Hoof pics, Mineral composition

Ok, so I got a couple pictures of Chone’s hoof. Sorry about the blur, but I think you can still see what’s going on:

Here is from the side. Gives you the best view of the separation, I think

chone back hoof side

And here is is more from the front- I’m separating the toes some a little so you can see the cleft area better.

chone back hoof front

And here is a scan of the tag from the sheep mineral:

sheep mineral tag

The tag was bisected by the cord that stitched the bag shut, so you might not be able to make out the Manganese content- it’s 1,700 ppm.

Thoughts?

Edited to add: The hoof photos were taken today, after we’d applied the copper solution yesterday afternoon. So they’ve already hardened up some

5 Comments

  1. Michelle

    Well, that IS exactly as you described which I really couldn’t picture since I’ve never seen it before. Hope someone can be of more help than I am!

    Reply
  2. workingcollies

    That’s how my sheep hoof problem looks as well- they “come apart at the seam” basically, and then all sorts of problems ensue. My sheeps’ bodies try to compensate by growing hoof tissue at a crazy rate- sometimes I can cut off 2″ of growth in a month or two. But despite the body’s attempt to heal that fissure, they almost never manage to close it. Instead the extra hoof tissue just grows out in a big flap, like an elf shoe. I did get them all healed one time, last November, in a really wet month. So I’m obsessed now- I believe it can be done!! 😀 And I think it’s nutrition.

    I compared the W-E label to all the other ones I have in my spreadsheet- thanks for sharing it. It’s amazing how each company comes up with their own slightly tweaked version. It’s higher in zinc than most (but not higher than Sweetlix Meat Maker), lower in manganese than most, high in selenium, and middle of the road on everything else that I have in my spreadsheet.
    Michelle

    Reply
    • sheepsclothing

      Thanks for the info on the mineral comparison. I’ve been looking online for other options, but it’s sometimes difficult to deal with all the different units of measure (ppm, mg/lb, %). I think that I can get the Purina Goat mineral at our local farm store- perhaps I’ll try making both available to them side by side and see which they choose, or I suppose I could mix the two, that way I’d get some copper and still keep the benefit of the higher selenium from the W-E mix.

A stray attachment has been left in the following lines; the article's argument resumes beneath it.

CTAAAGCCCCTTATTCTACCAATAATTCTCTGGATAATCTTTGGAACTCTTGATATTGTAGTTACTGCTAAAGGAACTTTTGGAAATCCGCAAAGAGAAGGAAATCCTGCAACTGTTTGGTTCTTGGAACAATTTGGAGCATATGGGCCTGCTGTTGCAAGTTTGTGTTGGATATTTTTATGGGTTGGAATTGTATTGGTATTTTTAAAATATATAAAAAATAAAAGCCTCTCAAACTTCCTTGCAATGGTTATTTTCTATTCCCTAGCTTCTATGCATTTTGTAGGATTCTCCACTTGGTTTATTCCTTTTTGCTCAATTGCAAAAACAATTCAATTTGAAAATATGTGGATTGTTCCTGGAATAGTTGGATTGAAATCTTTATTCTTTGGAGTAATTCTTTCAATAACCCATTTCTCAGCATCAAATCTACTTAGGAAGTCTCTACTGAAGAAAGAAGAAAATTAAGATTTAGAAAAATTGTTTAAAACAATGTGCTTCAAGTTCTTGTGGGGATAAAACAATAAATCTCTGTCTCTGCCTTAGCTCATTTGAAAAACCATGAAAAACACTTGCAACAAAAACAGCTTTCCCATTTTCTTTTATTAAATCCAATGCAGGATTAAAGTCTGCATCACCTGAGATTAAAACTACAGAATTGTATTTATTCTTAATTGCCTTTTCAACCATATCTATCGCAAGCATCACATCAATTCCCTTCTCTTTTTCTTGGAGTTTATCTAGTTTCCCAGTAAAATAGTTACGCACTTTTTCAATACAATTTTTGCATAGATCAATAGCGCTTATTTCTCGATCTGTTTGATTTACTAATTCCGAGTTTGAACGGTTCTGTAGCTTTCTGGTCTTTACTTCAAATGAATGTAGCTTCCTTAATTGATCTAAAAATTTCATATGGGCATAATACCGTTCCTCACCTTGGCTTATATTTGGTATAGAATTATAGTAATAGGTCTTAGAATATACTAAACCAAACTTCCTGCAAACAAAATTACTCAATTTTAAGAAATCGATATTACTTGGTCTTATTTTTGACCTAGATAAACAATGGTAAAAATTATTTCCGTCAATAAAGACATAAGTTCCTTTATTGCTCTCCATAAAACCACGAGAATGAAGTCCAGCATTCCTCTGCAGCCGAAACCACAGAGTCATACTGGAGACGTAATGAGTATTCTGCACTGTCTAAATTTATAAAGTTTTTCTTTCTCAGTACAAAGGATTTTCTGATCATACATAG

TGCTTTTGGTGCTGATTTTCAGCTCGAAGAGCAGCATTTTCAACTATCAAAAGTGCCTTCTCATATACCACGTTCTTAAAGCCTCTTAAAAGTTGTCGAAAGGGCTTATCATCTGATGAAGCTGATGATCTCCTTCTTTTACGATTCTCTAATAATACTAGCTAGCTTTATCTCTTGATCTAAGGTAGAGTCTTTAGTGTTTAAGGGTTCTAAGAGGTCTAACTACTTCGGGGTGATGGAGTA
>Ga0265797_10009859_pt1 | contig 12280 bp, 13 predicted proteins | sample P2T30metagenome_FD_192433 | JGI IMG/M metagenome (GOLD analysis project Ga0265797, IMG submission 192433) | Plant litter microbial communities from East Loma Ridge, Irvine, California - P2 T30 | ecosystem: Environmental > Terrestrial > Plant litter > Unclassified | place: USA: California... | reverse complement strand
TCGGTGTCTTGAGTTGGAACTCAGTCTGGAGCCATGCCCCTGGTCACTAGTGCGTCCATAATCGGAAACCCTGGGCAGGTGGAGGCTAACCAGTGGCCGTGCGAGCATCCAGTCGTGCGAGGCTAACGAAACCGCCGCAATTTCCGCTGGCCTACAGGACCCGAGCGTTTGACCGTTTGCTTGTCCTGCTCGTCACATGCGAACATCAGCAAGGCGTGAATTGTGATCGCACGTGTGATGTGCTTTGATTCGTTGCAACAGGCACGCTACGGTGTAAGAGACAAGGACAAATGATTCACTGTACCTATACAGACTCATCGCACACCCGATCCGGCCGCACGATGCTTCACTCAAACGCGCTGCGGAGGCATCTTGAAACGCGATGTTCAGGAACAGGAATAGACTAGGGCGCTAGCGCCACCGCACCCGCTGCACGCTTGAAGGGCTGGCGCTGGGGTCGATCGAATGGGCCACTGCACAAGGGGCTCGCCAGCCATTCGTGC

Reply
  3. workingcollies

    Yeah, I think you have no choice but to crank on the math. The labels don’t tell you enough, because they all recommend different feed rates, and if you’re feeding free-choice, you have to figure on how much they’re actually eating.

    It would be good to have your forage lab tested, so you know how much copper you currently have, and how many copper binders you are dealing with. Then you have to calculate how much mineral supp you are either measuring into their feed, or weigh how much they are eating, on average. Then calculate the total weight of their forage intake, and calculate the ppm dilution as-fed. At that point, you can compare to recommended values for sheep.

    It’s definitely an algebra exercise! But it’s worth doing, because copper can be deadly, so if you did ever lose a sheep, you’d want to know how much you were feeding so you could back it down.
    Michelle

    Reply
  4. schoonoverfarm

    I mentioned in a private email that our sheep’s copper levels have been low, likely because of molybdenum in our soil. Our zinc levels have been fine as have our hooves usually.

    Reply

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